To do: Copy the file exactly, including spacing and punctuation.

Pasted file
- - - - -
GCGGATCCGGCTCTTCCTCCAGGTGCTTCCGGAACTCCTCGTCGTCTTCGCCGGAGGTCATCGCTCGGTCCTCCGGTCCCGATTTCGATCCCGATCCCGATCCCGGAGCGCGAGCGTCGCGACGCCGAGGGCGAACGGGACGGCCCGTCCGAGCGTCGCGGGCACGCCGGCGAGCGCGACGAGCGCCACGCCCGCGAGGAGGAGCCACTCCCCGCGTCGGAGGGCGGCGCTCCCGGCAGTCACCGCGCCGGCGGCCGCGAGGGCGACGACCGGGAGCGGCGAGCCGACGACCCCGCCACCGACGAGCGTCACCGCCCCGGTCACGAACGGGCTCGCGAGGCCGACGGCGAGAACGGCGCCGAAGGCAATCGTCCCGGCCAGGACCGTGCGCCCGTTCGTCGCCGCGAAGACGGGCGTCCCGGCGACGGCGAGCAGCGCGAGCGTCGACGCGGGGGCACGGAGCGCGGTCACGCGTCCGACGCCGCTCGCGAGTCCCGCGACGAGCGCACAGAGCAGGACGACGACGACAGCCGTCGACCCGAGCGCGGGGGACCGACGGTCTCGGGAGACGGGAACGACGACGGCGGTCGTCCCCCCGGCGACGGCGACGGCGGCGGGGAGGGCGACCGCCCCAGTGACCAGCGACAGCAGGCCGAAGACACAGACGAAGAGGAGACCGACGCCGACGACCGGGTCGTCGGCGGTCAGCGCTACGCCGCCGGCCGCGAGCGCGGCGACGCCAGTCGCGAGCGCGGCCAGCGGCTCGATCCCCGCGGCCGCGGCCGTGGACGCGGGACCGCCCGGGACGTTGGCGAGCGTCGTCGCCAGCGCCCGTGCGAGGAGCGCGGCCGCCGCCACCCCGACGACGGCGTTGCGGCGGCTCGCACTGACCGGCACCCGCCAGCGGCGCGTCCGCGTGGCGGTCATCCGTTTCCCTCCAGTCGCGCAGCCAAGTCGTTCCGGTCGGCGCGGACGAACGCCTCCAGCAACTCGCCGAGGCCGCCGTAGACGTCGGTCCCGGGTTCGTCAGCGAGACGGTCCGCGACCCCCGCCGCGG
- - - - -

GCGGATCCGGCTCTTCCTCCAGGTGCTTCCGGAACTCCTCGTCGTCTTCGCCGGAGGTCATCGCTCGGTCCTCCGGTCCCGATTTCGATCCCGATCCCGATCCCGGAGCGCGAGCGTCGCGACGCCGAGGGCGAACGGGACGGCCCGTCCGAGCGTCGCGGGCACGCCGGCGAGCGCGACGAGCGCCACGCCCGCGAGGAGGAGCCACTCCCCGCGTCGGAGGGCGGCGCTCCCGGCAGTCACCGCGCCGGCGGCCGCGAGGGCGACGACCGGGAGCGGCGAGCCGACGACCCCGCCACCGACGAGCGTCACCGCCCCGGTCACGAACGGGCTCGCGAGGCCGACGGCGAGAACGGCGCCGAAGGCAATCGTCCCGGCCAGGACCGTGCGCCCGTTCGTCGCCGCGAAGACGGGCGTCCCGGCGACGGCGAGCAGCGCGAGCGTCGACGCGGGGGCACGGAGCGCGGTCACGCGTCCGACGCCGCTCGCGAGTCCCGCGACGAGCGCACAGAGCAGGACGACGACGACAGCCGTCGACCCGAGCGCGGGGGACCGACGGTCTCGGGAGACGGGAACGACGACGGCGGTCGTCCCCCCGGCGACGGCGACGGCGGCGGGGAGGGCGACCGCCCCAGTGACCAGCGACAGCAGGCCGAAGACACAGACGAAGAGGAGACCGACGCCGACGACCGGGTCGTCGGCGGTCAGCGCTACGCCGCCGGCCGCGAGCGCGGCGACGCCAGTCGCGAGCGCGGCCAGCGGCTCGATCCCCGCGGCCGCGGCCGTGGACGCGGGACCGCCCGGGACGTTGGCGAGCGTCGTCGCCAGCGCCCGTGCGAGGAGCGCGGCCGCCGCCACCCCGACGACGGCGTTGCGGCGGCTCGCACTGACCGGCACCCGCCAGCGGCGCGTCCGCGTGGCGGTCATCCGTTTCCCTCCAGTCGCGCAGCCAAGTCGTTCCGGTCGGCGCGGACGAACGCCTCCAGCAACTCGCCGAGGCCGCCGTAGACGTCGGTCCCGGGTTCGTCAGCGAGACGGTCCGCGACCCCCGCCGCGG